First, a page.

THE

Managing
Partners
podcast

Episode # 140
Interview on 11.16.2021

Hosted By
Erik J. Olson

Featuring Attorney

Carlos Davila



Managing Partner of
Davila Law Firm, P.A.

About Carlos Davila

Carlos Davila is the Managing Partner at Davila Law Firm, P.A. in Miami, Florida.

Carlos is a graduate of the University of Michigan, the University of Wisconsin School of Law, and holds a European Law certificate from the University College London. He is also a member of the United States Marine Corps Reserve, where he has served as Judge Advocate worldwide for more than 22 years.

Learn from his expertise and what trends are helping grow his firm on this episode of The Managing Partners Podcast!

Watch the Episode

Episode Transcript

Eric J. Olson:
Hey, everybody. It’s Eric J. Olson, and I am coming at you live for another episode of The Managing Partners podcast, where we interview America’s top managing partners to find out what they’re doing to grow their law firms and to keep their case pipeline full. And today from Miami, Florida, Carlos Davila. Hey, Carlos.

Carlos Davila:
Hi, Eric. How are you?

Eric J. Olson:
I’m doing great. Did I nail it?

Carlos Davila:
Yup. You nailed it. Yeah. Thanks [inaudible 00:01:42]

Eric J. Olson:
Yeah, we had to practice that last name, but I wanted to make sure I got it so good. Well… Hey Carlos. Hey man. I appreciate you being on and making the time for us. So Carlos is an attorney in Miami, Florida. He has 22 years in family, criminal, civil rights and general litigation and law. So hey, Carlos. Thanks again, man. Tell us a little bit about yourself and more about your firm.

Carlos Davila:
So I started my legal career actually in the Marine Corp back in 1996. And so I did three and a half years, almost four years of active duty. I was a judge advocate. What people commonly refer to as a JAG all over the place. My first assignment was Okinawa, Japan, which was a great place to go as a brand new Marine Lieutenant in the late nineties. I had a really interesting job. I was something they called a Japanese Jurisdiction officer. So every time a Marine would get arrested by the Japanese out in town or was facing charges, we would work with the Japanese ministry of justice to try to get the cases transferred to us so that we could prosecute them if we could, or at least get them dismissed. The idea was that we wanted the Marines prosecuted under the US law and not foreign law.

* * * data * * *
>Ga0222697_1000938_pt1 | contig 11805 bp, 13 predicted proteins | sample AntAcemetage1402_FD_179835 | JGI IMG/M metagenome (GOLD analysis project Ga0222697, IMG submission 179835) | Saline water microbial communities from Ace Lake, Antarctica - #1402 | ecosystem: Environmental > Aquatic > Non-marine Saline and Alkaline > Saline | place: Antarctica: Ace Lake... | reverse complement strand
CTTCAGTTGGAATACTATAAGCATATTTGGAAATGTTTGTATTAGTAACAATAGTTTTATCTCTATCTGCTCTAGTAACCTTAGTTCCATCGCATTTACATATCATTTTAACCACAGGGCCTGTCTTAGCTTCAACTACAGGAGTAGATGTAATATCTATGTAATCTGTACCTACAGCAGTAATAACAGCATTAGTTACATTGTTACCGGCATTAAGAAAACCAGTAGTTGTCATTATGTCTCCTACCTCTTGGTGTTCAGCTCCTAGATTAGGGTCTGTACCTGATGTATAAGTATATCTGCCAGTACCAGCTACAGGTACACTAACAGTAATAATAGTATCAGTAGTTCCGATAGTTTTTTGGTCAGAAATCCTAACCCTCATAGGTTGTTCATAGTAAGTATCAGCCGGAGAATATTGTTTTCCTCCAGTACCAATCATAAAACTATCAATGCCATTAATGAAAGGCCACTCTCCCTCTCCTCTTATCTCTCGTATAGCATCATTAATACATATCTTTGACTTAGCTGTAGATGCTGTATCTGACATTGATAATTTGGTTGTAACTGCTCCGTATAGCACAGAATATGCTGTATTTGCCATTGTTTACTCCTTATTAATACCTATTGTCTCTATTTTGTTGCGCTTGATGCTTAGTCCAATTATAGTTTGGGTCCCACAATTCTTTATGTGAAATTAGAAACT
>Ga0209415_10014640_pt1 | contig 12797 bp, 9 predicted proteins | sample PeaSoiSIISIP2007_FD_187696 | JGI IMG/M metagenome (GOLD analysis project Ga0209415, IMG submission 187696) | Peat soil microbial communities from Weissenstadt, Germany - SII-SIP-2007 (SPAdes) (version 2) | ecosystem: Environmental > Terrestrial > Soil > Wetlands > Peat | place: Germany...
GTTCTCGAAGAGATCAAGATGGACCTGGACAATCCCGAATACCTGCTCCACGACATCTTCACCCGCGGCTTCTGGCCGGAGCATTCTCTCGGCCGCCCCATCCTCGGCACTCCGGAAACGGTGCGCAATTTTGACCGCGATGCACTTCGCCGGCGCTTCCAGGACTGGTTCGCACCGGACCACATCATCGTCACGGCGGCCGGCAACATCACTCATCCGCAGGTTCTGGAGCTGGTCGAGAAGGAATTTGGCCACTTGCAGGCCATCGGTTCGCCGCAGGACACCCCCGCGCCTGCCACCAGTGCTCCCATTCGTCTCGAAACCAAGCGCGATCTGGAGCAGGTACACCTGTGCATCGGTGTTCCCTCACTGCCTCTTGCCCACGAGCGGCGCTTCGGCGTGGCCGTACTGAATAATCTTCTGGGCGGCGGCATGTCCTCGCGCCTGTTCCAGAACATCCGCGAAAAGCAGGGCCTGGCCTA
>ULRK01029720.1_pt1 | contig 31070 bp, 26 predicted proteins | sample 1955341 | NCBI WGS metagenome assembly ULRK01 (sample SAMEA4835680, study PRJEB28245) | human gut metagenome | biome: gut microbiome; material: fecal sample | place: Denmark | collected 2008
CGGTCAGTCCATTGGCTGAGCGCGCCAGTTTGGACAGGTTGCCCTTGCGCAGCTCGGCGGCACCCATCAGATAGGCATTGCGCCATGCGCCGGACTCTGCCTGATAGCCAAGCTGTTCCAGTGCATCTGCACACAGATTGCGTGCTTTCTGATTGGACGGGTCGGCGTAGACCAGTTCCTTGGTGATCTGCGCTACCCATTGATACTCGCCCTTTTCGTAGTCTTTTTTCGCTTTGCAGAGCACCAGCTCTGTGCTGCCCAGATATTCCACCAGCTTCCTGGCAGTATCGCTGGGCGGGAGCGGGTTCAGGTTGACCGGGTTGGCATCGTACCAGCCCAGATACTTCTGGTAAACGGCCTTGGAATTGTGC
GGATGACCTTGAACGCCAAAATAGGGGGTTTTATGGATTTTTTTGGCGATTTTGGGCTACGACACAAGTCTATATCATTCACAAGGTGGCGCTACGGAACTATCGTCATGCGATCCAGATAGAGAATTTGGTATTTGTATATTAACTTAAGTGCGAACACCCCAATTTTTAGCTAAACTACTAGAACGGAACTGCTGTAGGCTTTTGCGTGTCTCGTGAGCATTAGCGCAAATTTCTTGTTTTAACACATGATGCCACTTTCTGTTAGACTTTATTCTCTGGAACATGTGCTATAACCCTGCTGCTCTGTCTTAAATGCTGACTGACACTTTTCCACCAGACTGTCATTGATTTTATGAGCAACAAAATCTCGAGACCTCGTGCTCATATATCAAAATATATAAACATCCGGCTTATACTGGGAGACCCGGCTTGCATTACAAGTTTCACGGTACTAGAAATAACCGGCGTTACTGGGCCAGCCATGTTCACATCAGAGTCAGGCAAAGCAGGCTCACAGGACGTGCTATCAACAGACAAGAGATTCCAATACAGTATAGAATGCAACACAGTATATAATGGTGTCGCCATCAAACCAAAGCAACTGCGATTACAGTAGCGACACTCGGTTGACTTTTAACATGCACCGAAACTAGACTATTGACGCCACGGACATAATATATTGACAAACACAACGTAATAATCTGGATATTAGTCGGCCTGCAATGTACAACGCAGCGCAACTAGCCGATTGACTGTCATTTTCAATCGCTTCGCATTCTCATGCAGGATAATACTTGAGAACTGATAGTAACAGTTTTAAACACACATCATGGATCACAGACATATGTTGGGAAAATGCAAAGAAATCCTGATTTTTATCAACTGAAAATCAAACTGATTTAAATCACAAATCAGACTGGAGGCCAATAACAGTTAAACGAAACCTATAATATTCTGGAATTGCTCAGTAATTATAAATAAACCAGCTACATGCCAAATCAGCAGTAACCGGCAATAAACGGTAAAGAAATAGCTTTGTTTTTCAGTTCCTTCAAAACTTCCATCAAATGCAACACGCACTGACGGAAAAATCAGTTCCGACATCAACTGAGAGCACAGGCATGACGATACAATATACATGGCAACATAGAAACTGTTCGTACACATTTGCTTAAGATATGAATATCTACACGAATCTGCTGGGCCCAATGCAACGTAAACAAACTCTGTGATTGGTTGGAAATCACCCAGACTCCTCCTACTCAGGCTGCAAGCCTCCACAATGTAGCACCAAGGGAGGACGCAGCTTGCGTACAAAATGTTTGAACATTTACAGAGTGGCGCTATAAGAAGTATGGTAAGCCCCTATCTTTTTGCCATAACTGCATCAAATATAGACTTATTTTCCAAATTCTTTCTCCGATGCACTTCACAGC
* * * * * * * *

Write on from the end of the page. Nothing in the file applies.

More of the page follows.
Carlos Davila:
That’s that’s the policy of the US government. So very busy job. After that I served some time in North Carolina. One of my jobs there was as a prosecutor where I handled some misconduct cases pending against Marines. And then I left active duty 2003 and came to Miami to start a civilian legal career. I worked for a big law firm here in downtown handling a huge class action lawsuit where I was part of a big team of lawyers. And then in 2003 I got called up for a year and a half of mobilization in the middle east. So it took some time to prepare for that. I actually spent seven months on the ground in Iraq, in a place called camp Falluja in Al Anbar province in Iraq. When I came back, I… You still with me?

Eric J. Olson:
Yeah. Oh yeah. I’m here I’m sorry.

Carlos Davila:
So when, when I came back I basically started my own practice and I’ve been doing that ever since 2006. I continue in serving in the Marine Corp reserve. And now I think I’m at 24 years or something like that time in the Marine Corp reserve. So I do that. I balance that with what I do here in the law firm. So the law firm initially started with a focus on real estate and that lasted till about 2008 when the market changed. And then we shifted our focus. And since then, for the most part, I’ve been working in commercial litigation cases where I represent business clients on both ends of lawsuits, defending or suing. And we also have a pretty busy family law practice that is sometimes kind of related to what we do with our business clients. They kind of bring us their personal issues and we handle those. So anything from divorces to adoptions, to guardianship type cases, probate administering estate and things like that.